Length: 4:34 minutes (4.18 MB)
Format: MP3 Mono 44kHz 128Kbps (CBR)
Residents in the northeast dealt with new power outages and a halting recovery after a storm brought snow and ice to the battered region. In New Jersey, more than a foot of snow came to some parts of the state and and the storm left 110,000 people without power as of Thursday afternoon, according to the utility Public Service Enterprise Group. 70,000 of those had lost power just over a week ago from Superstorm Sandy. Governor Chris Christie speaking at a press conference today:
“The utility companies are keeping crews in the state through the storm rather than releasing them when no longer needed. These crews are working through not only the storm that just finished and they did a number of things that were extraordinaryly helpful.”
In New York, neighborhoods in Staten Island were covered in snow as low temperatures made conditions difficult for residents who’ve been living in the dark and cold. Tens of thousands were displaced by Superstorm Sandy, and more than 100 killed. Gonzalo Mercado with El Centro del Inmigrante in Port Richmond said his group was walking through the neighborhood trying to make sure people had food and supplies. He said many families were sharing cramped spaces.
“We have families with three or four children in homes where they also have children in tight, tiny spaces, so for them it’s a real priority to find a place to live.”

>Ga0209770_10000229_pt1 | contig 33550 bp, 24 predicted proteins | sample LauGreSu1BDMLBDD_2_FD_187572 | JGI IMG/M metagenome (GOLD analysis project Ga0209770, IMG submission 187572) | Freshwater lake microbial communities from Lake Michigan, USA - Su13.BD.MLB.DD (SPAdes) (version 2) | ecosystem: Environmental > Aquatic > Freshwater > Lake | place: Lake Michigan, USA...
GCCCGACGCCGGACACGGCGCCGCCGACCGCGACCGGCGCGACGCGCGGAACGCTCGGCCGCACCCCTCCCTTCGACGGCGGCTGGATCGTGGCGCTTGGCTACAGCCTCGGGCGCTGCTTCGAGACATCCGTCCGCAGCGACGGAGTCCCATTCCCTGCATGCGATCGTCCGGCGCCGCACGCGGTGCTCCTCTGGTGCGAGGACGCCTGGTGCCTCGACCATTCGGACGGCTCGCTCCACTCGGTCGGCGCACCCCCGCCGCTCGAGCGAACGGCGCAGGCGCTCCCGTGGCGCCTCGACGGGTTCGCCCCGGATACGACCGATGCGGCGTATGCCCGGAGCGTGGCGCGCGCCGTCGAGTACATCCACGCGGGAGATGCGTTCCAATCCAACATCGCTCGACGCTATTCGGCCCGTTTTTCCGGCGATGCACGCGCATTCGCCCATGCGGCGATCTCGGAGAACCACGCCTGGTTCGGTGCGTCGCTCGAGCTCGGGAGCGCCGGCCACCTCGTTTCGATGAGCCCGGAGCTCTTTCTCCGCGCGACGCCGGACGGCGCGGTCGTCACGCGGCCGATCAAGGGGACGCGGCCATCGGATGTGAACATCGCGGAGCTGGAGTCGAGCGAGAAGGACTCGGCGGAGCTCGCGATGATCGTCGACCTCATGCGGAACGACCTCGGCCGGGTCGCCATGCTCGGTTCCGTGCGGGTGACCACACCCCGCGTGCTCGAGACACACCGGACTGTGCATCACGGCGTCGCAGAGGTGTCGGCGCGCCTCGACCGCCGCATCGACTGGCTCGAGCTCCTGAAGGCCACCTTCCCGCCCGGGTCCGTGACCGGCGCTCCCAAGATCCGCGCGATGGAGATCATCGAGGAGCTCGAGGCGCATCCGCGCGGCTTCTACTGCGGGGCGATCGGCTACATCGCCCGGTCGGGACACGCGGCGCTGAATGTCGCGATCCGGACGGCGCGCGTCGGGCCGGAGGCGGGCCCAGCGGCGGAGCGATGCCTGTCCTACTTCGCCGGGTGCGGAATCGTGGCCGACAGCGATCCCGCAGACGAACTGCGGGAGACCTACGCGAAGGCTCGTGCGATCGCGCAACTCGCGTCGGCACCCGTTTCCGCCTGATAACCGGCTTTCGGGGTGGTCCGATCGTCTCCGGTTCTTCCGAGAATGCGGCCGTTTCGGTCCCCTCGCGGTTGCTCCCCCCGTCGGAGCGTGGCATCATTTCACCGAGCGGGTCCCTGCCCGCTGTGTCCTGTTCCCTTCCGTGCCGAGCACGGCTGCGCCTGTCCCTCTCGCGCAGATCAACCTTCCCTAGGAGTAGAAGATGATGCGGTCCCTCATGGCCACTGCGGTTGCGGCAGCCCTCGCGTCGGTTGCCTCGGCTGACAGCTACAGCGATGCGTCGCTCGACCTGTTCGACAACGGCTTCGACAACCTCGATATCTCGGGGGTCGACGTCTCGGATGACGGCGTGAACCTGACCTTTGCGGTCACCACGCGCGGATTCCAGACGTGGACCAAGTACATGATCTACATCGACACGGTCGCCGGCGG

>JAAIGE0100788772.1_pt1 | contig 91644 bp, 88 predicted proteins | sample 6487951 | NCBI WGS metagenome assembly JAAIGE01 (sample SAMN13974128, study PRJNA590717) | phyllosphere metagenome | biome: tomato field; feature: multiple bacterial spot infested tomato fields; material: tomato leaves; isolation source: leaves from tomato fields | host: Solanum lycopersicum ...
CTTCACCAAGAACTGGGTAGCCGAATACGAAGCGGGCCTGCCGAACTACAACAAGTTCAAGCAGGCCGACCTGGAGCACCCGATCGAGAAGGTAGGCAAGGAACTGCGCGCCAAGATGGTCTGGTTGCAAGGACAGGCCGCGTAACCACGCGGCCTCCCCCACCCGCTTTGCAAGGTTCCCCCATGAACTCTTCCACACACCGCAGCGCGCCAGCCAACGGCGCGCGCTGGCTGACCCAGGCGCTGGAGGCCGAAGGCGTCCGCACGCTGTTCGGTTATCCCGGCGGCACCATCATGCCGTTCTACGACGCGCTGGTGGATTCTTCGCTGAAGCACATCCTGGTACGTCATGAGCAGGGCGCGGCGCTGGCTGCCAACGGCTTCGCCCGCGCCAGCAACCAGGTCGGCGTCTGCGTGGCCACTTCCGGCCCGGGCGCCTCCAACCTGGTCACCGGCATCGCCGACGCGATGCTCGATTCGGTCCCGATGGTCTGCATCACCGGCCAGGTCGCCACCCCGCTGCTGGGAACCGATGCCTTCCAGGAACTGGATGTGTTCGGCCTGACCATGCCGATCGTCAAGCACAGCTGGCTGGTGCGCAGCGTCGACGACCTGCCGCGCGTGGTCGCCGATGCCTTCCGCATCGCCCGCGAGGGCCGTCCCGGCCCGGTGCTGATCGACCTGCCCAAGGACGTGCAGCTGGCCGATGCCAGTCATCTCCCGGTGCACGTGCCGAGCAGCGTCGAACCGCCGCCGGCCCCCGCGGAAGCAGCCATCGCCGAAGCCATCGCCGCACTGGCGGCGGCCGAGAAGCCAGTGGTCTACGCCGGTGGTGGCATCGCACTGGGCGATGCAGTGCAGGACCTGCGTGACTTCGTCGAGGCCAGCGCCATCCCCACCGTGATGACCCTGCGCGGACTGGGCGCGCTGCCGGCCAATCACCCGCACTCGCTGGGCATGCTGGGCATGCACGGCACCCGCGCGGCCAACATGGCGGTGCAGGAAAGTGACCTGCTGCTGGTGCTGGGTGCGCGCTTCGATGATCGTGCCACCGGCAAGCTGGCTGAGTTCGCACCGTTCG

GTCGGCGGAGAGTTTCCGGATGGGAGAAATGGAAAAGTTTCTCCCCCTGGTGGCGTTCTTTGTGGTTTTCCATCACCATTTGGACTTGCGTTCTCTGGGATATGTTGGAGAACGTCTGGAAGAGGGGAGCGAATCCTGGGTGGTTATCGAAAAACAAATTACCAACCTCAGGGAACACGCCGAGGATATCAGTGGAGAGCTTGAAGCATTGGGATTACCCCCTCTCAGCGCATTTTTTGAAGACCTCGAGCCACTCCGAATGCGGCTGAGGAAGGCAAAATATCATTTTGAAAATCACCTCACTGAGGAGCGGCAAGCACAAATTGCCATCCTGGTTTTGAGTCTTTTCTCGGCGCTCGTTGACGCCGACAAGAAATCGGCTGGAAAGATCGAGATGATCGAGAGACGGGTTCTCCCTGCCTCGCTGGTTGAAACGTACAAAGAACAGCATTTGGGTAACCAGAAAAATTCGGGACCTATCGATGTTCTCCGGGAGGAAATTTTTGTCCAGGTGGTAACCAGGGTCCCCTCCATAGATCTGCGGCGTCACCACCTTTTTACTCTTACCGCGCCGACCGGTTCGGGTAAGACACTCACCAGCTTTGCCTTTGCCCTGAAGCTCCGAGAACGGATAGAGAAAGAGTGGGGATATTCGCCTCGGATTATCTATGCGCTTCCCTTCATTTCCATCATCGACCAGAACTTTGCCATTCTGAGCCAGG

Mercado said there were between 50 to 100 children displaced in the neighborhood and his group was finding more every day. He said he plans to meet with FEMA tomorrow to clarify what assistance is available to residents, some of whom are undocumented. In rebuilding the damaged homes and businesses in the city, day laborers may play an important role, but some are saying the storm has disrupted their ability to find work and rebuild. Camino Hernandez is a day laborer in Bay Parkway, Brooklyn.
“We are like the people who lost their homes. We are like them. But at least they have food. They don’t have electricity, at times water either, but at least the government is helping them, it gives them something. We haven’t been given anything. We belong to this city. We belong to the center here. But we don’t have anything.”
Another challenge for immigrants is a local day labor center that was shut down because of the storm. Ligia Guallpa is with the Worker Justice Project, in Bay Parkway. She said without the center, some workers have reported having trouble with wages and conditions.
Other storm survivors joined labor leaders in Manhattan today, near one of the power stations that was knocked out by Sandy. They called on congressional representatives to take action to help families rebuild through emergency aid, job creation and living wages.